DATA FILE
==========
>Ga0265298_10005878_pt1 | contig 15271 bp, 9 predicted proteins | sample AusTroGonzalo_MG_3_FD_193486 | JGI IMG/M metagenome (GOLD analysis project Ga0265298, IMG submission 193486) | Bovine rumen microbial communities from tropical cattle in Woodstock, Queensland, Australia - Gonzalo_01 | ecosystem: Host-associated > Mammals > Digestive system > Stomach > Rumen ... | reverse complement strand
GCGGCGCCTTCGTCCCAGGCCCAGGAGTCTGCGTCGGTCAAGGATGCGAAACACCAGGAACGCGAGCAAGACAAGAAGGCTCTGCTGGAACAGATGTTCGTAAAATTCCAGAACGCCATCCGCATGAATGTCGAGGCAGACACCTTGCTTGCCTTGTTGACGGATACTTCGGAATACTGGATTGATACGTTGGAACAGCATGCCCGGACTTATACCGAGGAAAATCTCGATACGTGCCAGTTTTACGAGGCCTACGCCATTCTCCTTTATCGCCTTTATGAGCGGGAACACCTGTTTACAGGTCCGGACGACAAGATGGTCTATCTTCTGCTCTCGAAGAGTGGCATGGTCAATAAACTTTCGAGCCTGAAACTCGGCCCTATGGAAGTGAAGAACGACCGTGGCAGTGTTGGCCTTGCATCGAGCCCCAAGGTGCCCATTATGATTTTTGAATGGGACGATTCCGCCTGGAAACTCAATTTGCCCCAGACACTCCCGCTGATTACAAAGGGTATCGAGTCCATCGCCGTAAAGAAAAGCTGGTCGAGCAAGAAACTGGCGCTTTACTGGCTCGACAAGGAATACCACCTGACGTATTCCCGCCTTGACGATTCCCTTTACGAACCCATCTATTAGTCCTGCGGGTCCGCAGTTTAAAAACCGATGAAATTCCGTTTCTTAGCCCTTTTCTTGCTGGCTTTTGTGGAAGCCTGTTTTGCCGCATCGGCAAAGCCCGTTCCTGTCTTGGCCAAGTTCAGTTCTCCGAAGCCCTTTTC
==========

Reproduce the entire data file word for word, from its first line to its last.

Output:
>Ga0265298_10005878_pt1 | contig 15271 bp, 9 predicted proteins | sample AusTroGonzalo_MG_3_FD_193486 | JGI IMG/M metagenome (GOLD analysis project Ga0265298, IMG submission 193486) | Bovine rumen microbial communities from tropical cattle in Woodstock, Queensland, Australia - Gonzalo_01 | ecosystem: Host-associated > Mammals > Digestive system > Stomach > Rumen ... | reverse complement strand
GCGGCGCCTTCGTCCCAGGCCCAGGAGTCTGCGTCGGTCAAGGATGCGAAACACCAGGAACGCGAGCAAGACAAGAAGGCTCTGCTGGAACAGATGTTCGTAAAATTCCAGAACGCCATCCGCATGAATGTCGAGGCAGACACCTTGCTTGCCTTGTTGACGGATACTTCGGAATACTGGATTGATACGTTGGAACAGCATGCCCGGACTTATACCGAGGAAAATCTCGATACGTGCCAGTTTTACGAGGCCTACGCCATTCTCCTTTATCGCCTTTATGAGCGGGAACACCTGTTTACAGGTCCGGACGACAAGATGGTCTATCTTCTGCTCTCGAAGAGTGGCATGGTCAATAAACTTTCGAGCCTGAAACTCGGCCCTATGGAAGTGAAGAACGACCGTGGCAGTGTTGGCCTTGCATCGAGCCCCAAGGTGCCCATTATGATTTTTGAATGGGACGATTCCGCCTGGAAACTCAATTTGCCCCAGACACTCCCGCTGATTACAAAGGGTATCGAGTCCATCGCCGTAAAGAAAAGCTGGTCGAGCAAGAAACTGGCGCTTTACTGGCTCGACAAGGAATACCACCTGACGTATTCCCGCCTTGACGATTCCCTTTACGAACCCATCTATTAGTCCTGCGGGTCCGCAGTTTAAAAACCGATGAAATTCCGTTTCTTAGCCCTTTTCTTGCTGGCTTTTGTGGAAGCCTGTTTTGCCGCATCGGCAAAGCCCGTTCCTGTCTTGGCCAAGTTCAGTTCTCCGAAGCCCTTTTC